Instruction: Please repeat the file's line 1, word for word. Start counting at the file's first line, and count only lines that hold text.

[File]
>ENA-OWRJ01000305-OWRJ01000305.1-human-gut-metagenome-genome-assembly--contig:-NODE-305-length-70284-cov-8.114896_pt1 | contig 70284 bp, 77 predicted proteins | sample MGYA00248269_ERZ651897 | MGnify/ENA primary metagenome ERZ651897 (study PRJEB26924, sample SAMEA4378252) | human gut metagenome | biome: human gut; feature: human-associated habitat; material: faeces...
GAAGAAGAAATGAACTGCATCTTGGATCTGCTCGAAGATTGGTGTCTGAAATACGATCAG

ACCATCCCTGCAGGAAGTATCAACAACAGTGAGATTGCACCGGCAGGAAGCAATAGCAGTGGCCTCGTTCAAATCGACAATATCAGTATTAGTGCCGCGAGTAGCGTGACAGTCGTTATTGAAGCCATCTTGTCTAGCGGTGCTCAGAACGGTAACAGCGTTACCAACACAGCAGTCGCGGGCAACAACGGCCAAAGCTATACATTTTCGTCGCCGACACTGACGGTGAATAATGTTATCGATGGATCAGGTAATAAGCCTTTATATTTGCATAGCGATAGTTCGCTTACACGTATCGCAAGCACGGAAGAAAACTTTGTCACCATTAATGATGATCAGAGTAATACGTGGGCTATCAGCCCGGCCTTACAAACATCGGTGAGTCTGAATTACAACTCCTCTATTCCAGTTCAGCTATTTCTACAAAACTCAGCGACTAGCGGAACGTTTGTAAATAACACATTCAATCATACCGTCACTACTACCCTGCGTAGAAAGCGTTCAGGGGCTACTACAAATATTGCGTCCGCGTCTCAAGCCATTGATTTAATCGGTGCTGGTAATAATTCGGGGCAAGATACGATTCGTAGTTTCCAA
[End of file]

>ENA-OWRJ01000305-OWRJ01000305.1-human-gut-metagenome-genome-assembly--contig:-NODE-305-length-70284-cov-8.114896_pt1 | contig 70284 bp, 77 predicted proteins | sample MGYA00248269_ERZ651897 | MGnify/ENA primary metagenome ERZ651897 (study PRJEB26924, sample SAMEA4378252) | human gut metagenome | biome: human gut; feature: human-associated habitat; material: faeces...